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Exercise outside the studio

    Exercise outside the studio

    While dancing is a very active and demanding type of exercise in and of itself, it is standard practice in today’s dance business for teachers to urge, if not mandate, that their students complement their dance instruction with additional exercise to stay fit outside of the studio.

    While most active non-dancers have an almost limitless selection of sports and activities to keep healthy (jogging, swimming, biking, tennis, basketball, hockey, skiing, boxing, aerobics, weights, rollerblading, volleyball, karate, and rowing, to mention a few!) For full-time dance students, especially ballet students like me, distinguishing between advantageous ‘good’ activities and damaging or risky ones can be difficult. Severe dancers often prohibit many sports mentioned above since they might develop the “wrong” muscles, add unneeded bulk, and even go against the training and technique we strive for in class.

    This is not to argue that other sports should be ignored entirely. If your teacher thinks it’s okay, go for it! However, if your school, like mine, firmly advises that certain sports be excluded from your activities, what are we to do?

    For one thing, walking is quite acceptable. But let’s be honest. There are more enjoyable approaches to exercise. You have to walk for a long time before you’ve done anything remotely resembling ‘exercise,’ and then there’s the weather. You may not be in the same situation as me. Perhaps you live in Broome or California and have gorgeous sunny weather 80% of the year (in which case, how would you feel about house swapping? ), but I’m sure fellow Melbourne residents will agree with me when I say that on a scale of ‘1’ to ‘Antarctica,’ Melbourne weather is definitely on the colder side. I’ll walk as long as I have a jumper and it’s not too hard. But as soon as it rains, I’m inside and under a blanket faster than you can say ‘umbrella.’ You may also count me out if it’s windy…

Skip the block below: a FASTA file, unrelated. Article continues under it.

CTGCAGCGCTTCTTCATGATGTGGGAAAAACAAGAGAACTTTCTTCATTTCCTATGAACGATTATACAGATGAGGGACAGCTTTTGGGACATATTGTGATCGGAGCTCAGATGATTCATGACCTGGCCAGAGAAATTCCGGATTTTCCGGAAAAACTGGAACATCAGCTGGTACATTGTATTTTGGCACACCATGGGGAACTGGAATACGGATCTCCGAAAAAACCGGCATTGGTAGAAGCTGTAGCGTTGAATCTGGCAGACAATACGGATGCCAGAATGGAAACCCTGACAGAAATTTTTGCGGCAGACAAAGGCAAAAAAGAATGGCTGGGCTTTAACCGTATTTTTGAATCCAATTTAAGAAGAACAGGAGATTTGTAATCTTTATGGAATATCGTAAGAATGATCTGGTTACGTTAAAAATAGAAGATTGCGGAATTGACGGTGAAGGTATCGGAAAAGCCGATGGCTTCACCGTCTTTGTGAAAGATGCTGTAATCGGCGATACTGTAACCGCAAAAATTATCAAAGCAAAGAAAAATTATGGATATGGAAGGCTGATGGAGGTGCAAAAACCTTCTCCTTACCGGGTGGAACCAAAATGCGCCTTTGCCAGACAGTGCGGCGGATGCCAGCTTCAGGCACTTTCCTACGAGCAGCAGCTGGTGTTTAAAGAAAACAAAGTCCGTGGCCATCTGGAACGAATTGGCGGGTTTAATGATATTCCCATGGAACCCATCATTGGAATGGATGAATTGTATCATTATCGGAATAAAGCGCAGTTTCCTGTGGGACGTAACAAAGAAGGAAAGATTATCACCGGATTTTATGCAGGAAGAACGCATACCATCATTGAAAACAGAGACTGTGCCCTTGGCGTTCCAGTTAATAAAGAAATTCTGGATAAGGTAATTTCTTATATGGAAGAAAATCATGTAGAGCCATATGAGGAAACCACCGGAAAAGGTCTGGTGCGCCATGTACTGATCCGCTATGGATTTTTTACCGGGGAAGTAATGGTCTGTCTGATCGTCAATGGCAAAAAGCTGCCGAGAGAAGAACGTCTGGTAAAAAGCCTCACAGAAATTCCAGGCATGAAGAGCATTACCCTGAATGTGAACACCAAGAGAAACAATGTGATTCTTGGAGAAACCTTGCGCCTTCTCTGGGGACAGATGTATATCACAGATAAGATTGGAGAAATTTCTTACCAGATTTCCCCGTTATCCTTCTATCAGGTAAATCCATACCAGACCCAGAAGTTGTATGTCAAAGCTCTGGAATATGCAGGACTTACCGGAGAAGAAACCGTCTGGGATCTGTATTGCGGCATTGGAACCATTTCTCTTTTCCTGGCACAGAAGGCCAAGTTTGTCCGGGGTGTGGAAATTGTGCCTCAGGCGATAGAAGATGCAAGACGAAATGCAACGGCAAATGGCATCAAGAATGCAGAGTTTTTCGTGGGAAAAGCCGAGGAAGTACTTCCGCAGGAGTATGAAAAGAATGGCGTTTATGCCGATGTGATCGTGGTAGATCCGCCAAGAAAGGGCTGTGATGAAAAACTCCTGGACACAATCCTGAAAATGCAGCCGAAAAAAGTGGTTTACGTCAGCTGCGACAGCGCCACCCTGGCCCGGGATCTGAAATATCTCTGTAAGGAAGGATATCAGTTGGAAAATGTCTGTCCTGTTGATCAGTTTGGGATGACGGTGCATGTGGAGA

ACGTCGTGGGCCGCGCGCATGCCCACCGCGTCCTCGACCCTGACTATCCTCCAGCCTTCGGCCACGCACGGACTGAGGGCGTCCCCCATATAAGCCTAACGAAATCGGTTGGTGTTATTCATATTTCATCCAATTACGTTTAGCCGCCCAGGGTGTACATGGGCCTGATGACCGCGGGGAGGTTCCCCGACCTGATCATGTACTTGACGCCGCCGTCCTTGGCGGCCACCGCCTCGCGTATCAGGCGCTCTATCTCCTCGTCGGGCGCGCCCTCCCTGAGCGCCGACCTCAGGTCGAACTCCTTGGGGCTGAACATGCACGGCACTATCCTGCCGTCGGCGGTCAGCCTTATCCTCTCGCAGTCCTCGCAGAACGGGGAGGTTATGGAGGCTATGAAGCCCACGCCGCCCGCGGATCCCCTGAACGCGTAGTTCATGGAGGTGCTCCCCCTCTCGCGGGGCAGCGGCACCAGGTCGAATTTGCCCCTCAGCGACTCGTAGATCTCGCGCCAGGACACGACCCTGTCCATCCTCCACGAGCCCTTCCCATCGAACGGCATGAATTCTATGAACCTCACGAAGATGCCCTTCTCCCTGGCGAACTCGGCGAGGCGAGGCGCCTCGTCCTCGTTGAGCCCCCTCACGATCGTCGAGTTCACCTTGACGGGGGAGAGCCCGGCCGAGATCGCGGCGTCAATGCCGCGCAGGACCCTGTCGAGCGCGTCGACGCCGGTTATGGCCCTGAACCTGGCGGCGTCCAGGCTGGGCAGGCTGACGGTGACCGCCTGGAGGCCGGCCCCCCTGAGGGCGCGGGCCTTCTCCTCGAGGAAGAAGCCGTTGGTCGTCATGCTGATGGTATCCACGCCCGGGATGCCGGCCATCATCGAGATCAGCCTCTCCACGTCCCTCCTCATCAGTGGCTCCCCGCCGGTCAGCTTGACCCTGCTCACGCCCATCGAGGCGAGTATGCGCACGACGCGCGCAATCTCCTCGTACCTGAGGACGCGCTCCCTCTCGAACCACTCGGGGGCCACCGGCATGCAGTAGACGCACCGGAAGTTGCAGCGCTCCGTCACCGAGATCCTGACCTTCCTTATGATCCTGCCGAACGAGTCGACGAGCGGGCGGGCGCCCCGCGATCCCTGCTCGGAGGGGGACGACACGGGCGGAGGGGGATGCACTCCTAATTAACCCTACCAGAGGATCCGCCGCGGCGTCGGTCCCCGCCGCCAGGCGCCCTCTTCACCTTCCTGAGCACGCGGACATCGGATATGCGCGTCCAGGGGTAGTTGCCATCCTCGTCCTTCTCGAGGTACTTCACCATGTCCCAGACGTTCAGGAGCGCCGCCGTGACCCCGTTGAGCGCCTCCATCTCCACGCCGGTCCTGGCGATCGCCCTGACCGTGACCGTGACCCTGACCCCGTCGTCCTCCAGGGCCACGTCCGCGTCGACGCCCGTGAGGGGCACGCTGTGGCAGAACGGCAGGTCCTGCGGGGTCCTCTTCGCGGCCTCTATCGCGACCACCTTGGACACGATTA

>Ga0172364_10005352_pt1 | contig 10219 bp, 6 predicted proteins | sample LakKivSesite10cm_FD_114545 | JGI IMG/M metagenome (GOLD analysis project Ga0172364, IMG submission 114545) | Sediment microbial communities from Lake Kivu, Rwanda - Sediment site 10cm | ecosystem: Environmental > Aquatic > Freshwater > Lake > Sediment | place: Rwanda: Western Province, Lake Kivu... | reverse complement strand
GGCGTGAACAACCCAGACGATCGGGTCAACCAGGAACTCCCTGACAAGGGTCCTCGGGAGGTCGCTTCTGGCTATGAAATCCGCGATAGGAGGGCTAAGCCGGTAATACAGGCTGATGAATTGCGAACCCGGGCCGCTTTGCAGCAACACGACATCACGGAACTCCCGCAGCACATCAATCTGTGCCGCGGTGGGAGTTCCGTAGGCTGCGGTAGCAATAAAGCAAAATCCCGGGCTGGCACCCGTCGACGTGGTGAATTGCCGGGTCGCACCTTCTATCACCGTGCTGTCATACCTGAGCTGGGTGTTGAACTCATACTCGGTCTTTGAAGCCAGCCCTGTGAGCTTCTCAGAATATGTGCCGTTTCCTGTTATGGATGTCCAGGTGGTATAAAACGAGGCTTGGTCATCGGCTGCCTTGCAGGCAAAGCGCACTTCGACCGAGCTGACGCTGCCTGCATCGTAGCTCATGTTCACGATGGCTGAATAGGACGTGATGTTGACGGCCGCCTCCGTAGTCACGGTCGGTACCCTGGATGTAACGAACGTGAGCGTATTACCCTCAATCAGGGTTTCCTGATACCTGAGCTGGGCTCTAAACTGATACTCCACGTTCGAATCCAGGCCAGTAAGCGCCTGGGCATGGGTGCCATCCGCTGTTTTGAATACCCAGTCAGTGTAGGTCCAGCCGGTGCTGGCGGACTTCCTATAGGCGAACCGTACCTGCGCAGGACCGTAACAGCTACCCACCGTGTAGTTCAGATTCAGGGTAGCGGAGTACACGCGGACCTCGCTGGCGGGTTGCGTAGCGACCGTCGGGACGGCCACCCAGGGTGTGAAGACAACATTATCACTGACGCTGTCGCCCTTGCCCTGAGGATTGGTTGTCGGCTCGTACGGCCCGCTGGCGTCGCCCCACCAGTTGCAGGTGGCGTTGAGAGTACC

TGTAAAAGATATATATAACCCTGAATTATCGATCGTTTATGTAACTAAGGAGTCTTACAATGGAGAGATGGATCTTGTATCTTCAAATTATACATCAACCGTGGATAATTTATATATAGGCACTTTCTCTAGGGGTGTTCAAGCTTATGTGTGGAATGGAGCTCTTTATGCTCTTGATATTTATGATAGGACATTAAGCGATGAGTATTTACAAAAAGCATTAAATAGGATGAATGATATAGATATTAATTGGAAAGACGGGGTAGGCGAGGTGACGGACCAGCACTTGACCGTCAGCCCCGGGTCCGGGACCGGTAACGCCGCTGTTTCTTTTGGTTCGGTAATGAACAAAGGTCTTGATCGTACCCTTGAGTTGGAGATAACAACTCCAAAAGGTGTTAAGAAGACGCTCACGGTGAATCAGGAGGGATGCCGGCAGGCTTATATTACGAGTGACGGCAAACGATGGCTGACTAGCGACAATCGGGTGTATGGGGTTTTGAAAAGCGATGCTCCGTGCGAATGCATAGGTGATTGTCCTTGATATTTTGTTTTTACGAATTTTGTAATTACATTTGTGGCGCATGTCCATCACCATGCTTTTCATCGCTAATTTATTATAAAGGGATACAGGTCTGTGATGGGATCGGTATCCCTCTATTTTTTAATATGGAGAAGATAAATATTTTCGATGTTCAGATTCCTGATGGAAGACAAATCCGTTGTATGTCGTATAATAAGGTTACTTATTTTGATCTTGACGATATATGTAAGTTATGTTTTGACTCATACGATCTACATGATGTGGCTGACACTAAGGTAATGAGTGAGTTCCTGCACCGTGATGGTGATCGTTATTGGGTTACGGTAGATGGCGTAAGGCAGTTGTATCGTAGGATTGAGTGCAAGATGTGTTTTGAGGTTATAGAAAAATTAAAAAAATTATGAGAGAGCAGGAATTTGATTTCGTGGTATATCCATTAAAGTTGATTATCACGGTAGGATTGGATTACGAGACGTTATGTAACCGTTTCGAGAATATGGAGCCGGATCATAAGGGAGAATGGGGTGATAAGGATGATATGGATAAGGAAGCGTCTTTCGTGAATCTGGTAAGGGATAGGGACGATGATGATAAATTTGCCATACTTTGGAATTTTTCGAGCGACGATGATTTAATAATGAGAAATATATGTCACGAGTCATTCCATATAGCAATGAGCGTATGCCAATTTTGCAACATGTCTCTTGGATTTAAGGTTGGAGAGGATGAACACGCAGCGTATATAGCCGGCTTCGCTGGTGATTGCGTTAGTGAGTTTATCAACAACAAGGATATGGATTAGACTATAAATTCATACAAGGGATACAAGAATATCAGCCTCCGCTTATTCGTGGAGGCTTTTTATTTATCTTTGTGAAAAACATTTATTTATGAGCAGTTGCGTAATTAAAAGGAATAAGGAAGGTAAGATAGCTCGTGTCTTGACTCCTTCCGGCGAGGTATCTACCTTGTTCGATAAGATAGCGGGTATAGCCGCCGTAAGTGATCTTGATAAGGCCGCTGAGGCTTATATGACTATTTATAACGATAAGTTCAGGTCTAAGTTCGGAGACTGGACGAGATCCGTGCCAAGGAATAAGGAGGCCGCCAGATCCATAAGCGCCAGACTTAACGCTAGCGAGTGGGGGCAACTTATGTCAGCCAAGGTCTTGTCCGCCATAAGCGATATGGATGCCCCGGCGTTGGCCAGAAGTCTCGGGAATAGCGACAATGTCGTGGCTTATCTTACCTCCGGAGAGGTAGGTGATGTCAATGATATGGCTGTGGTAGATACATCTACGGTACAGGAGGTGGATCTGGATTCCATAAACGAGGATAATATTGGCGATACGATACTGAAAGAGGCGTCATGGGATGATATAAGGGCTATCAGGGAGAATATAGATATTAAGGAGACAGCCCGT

As a result, my available walking time is limited, which leads us to option number two – the Gym. What a fantastic thing the Gym is. An air-conditioned, roomy, weather-proof facility with music and showers, as well as an abundance of exercise equipment and helpful instructors.:) If you are okay with paying monthly fees and sharing your workout space with many other sweating individuals, the Gym is a terrific method to stay fit between sessions. There are, of course, downsides; we can’t use at least half of the equipment. Boys are encouraged to use the weights, but girls are not, and most of the other machines (such as the cycling and rowing simulators) present the same issue as the actual sports. The stepper and treadmill build quads if you only use the treadmill for walking and don’t utilize an incline (but… zzz!). But, if your Gym is as good as mine, you can always bring your earbuds and plug them into the TVs to watch a show or music videos. That gets your mind off the boredom of long-distance walking. Then there’s the fantastic option of attending a few lessons. My ballet teacher was kind enough to take us all to the gym one day and advise us on what we should and shouldn’t do, which classes to attend and which to avoid. So, assuming that your Gym provides these programs, here are a couple that is a pleasant ways to exercise without interfering with your dancing.